1. GW wrote to William Fitzhugh in Alexandria from Mount Vernon on 17 June: “My dear Sir The Revd Mr Belknap is esteemed one of the best, and most correct historical writers of the present times. The work which he proposes to lay before the Public will be interesting, if well executed; and as he is taking great pains to collect information, I am persuaded it will be more so than any thing of the Biographical sort, upon a general plan, that has yet appeared, in this Country. Under this belief, I have taken the liberty of enclosing his proposal to you, that, if you should be so inclined, it may be offered in the Coffee house at Alexandria for Subscription. To be returned to me, after it has obtained all it is likely to receive. Best wishes attend you and family. I always am Your Affecte friend Go: Washington” (letterpress copy, DLC:GW). See GW’s report on Fitzhugh’s efforts made to Belknap on 12 July 1798.
2. GW wrote from Mount Vernon on 17 June to Samuel Chase (1741–1811) of Maryland, at this time an associate justice of the U.S. Supreme Court: “Dear Sir, A letter of which the enclosed is an extract, has lately been received by me from the Reverend Mr Belknap (of New Hampshire) who is writing an American Biography.
“As Mr Belknap is a man of character & abilities, writes well, and seems anxious to be correct in what he gives to the World, he merits encouragement, and Aid from those who have it in their power to afford it. If I was able to ⟨solve⟩ the queries contained in the extract, I would have ⟨asked no assistance;⟩ but having no knowledge of the family of Calvert, further than is ⟨recited in⟩ the history of Virginia, and believing that no person is better able to give the particulars of it than you are, must be my apology for troubling [you] with this Address: to which let me add assurances of being, Dear Sir, Your most Obedt Hble Servant Go: Washington” (letterpress copy, DLC:GW; LB, DLC:GW). The words in angle brackets are taken from the letter-book copy. Chase replied from Baltimore on 28 June.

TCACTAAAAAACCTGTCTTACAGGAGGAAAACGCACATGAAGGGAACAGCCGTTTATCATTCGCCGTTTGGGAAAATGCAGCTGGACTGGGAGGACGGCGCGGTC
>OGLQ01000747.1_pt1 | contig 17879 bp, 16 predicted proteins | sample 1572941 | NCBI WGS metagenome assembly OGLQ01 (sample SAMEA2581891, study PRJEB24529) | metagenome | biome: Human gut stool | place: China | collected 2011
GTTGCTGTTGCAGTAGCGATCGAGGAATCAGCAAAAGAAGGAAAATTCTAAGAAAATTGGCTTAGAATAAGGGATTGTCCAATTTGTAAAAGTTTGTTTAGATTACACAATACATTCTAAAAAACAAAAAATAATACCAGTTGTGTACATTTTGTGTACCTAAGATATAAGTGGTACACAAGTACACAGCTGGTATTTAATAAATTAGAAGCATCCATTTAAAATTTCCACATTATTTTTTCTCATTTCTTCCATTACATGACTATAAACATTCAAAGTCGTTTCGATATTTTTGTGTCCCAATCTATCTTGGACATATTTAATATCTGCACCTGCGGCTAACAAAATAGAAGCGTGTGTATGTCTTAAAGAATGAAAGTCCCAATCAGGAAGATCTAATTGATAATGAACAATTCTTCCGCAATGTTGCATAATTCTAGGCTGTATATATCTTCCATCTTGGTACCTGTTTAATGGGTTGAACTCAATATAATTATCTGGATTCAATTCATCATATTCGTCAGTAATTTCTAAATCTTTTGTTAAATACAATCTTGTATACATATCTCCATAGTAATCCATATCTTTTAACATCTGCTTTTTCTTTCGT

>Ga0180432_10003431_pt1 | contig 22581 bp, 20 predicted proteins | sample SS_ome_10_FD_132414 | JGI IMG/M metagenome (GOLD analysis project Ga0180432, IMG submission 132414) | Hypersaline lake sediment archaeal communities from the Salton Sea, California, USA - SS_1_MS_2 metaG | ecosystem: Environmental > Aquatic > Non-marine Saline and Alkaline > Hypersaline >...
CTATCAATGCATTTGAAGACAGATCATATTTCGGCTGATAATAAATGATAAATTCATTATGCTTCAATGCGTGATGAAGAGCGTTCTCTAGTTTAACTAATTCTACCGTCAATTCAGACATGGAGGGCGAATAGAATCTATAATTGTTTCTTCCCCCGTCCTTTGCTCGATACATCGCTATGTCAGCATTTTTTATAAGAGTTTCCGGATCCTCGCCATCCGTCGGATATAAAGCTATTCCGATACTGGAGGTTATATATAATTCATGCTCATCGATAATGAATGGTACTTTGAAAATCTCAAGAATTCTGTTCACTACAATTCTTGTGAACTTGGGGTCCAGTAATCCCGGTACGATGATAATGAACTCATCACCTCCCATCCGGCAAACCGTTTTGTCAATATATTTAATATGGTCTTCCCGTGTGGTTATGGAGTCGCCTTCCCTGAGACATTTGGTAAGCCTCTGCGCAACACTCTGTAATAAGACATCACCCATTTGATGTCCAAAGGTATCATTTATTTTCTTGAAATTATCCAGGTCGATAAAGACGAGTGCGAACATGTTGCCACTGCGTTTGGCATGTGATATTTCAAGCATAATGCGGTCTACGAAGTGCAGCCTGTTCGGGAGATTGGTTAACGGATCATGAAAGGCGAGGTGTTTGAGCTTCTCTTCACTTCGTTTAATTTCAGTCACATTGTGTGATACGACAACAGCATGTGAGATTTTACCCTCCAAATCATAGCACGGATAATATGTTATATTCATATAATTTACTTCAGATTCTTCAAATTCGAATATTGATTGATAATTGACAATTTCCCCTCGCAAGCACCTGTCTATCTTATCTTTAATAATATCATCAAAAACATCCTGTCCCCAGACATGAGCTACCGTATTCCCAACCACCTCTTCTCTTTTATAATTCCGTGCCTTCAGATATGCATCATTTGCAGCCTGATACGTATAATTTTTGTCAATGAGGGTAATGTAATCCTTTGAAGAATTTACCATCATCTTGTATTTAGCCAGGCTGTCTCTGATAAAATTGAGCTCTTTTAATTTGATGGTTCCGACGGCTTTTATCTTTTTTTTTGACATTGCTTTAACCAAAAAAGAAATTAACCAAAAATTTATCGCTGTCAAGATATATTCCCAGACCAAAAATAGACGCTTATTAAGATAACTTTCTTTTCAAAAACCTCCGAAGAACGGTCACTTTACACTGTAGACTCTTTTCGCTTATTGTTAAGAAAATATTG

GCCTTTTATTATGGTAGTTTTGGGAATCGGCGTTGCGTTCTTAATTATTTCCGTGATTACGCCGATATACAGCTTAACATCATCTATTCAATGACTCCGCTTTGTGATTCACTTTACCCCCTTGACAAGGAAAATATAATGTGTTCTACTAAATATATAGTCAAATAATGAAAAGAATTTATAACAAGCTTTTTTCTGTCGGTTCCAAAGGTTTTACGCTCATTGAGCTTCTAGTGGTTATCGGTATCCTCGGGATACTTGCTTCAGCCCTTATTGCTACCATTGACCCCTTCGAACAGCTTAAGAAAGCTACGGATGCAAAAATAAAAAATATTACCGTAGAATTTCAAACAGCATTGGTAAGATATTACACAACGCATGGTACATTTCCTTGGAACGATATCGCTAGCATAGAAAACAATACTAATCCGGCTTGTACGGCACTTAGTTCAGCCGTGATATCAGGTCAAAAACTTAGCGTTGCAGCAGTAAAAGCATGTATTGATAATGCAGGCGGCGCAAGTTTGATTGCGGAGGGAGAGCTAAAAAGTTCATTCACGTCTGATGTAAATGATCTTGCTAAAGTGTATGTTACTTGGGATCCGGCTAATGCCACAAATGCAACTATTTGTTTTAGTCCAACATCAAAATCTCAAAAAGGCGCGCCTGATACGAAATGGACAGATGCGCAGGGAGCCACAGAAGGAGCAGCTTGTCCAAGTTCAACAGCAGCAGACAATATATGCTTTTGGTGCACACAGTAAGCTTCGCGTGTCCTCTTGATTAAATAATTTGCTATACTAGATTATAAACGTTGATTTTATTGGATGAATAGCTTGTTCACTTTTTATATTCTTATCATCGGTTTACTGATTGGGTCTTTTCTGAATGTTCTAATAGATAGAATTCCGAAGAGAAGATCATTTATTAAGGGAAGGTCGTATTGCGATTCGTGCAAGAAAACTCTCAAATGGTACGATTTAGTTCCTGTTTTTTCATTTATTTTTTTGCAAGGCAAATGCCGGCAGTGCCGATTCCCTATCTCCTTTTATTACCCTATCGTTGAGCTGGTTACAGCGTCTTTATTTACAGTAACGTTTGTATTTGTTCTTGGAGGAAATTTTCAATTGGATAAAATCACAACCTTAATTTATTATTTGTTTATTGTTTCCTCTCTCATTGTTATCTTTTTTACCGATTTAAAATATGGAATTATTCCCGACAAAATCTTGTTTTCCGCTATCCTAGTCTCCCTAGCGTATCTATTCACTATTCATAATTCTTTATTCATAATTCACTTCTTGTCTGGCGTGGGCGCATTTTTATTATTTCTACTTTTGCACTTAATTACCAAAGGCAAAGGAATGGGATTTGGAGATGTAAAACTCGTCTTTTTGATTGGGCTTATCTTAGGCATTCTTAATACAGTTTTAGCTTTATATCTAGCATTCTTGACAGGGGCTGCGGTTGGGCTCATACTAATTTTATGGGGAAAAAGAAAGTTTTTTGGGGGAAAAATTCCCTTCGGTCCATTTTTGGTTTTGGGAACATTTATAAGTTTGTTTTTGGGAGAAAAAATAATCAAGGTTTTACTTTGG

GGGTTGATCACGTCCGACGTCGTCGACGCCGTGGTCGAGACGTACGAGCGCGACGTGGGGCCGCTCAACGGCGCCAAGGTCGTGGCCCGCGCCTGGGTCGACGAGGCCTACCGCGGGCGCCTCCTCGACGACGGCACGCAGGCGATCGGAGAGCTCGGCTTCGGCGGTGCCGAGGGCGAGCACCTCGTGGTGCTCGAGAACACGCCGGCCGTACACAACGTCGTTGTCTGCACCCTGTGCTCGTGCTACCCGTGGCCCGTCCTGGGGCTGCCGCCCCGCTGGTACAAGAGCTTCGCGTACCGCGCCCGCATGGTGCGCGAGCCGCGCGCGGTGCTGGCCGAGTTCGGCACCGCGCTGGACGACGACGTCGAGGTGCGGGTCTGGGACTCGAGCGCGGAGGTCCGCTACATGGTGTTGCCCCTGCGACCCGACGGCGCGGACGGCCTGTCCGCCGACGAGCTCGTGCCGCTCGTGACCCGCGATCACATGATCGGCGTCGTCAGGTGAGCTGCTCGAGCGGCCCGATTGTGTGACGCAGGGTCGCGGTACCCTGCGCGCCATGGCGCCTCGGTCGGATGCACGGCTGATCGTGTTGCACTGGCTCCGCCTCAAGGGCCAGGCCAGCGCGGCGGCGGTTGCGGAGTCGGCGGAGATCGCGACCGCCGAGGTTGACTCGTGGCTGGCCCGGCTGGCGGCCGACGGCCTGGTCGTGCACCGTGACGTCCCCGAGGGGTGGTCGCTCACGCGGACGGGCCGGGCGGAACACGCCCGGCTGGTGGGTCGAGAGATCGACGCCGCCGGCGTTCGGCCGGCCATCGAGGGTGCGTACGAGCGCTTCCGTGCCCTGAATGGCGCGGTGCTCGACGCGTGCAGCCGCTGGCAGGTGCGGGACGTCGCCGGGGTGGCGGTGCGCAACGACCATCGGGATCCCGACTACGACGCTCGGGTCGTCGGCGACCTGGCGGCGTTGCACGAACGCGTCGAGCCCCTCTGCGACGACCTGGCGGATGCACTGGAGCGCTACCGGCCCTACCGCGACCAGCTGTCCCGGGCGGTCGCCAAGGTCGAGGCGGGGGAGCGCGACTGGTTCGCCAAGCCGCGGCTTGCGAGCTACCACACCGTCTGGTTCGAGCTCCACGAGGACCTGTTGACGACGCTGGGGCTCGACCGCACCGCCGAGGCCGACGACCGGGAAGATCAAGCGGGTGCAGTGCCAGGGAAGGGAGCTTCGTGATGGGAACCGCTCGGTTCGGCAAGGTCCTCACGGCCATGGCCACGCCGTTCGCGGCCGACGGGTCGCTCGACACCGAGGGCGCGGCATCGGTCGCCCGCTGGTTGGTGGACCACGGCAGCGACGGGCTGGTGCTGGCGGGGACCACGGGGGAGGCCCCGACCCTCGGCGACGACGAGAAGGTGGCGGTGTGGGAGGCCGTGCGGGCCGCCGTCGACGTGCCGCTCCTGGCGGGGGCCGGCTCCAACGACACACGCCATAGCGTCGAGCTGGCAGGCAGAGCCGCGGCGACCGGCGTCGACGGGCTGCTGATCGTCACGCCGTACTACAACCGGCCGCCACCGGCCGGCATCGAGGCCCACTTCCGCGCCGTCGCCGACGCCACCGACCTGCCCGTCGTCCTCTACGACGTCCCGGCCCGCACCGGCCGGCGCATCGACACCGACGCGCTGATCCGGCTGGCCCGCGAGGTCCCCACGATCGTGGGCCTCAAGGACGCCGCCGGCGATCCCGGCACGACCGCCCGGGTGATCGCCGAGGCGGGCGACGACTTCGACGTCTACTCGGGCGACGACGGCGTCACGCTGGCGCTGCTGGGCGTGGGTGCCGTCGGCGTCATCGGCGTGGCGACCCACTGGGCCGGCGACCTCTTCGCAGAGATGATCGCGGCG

3. The learned Richard Bland (1710–1776) was a powerful figure in the Virginia House of Burgesses in the decades before the American Revolution. He collected and preserved many important documents but is not known to have written a history of Virginia.
4. GW’s letter of 17 June to Francis Corbin (1759–1821), son of Richard Corbin (d. 1790), reads: “Sir A letter, of which the enclosed is an extract, has lately been received by me from the Revd Mr Belknap (of New Hampshire) who is writing an American Biography.
“As Mr Belknap is a man of character & abilities, writes well, and seems anxious to be correct in what he gives to the Public, he merits encouragement, and aid from those who have it in their power to afford it.
“Recollecting to have heard—many years ago—that your deceased father possessed many valuable notes of his father, relative to men & things in the early period of our history, I have conceived that it might be in your power to furnish Mr Belknap with some useful information from that source; and it is the only apology I can make for giving you the trouble of receiving this Address from Sir, Your most Obedt Hble Servt Go: Washington” (letterpress copy, DLC:GW). See Corbin’s reply of 7 July.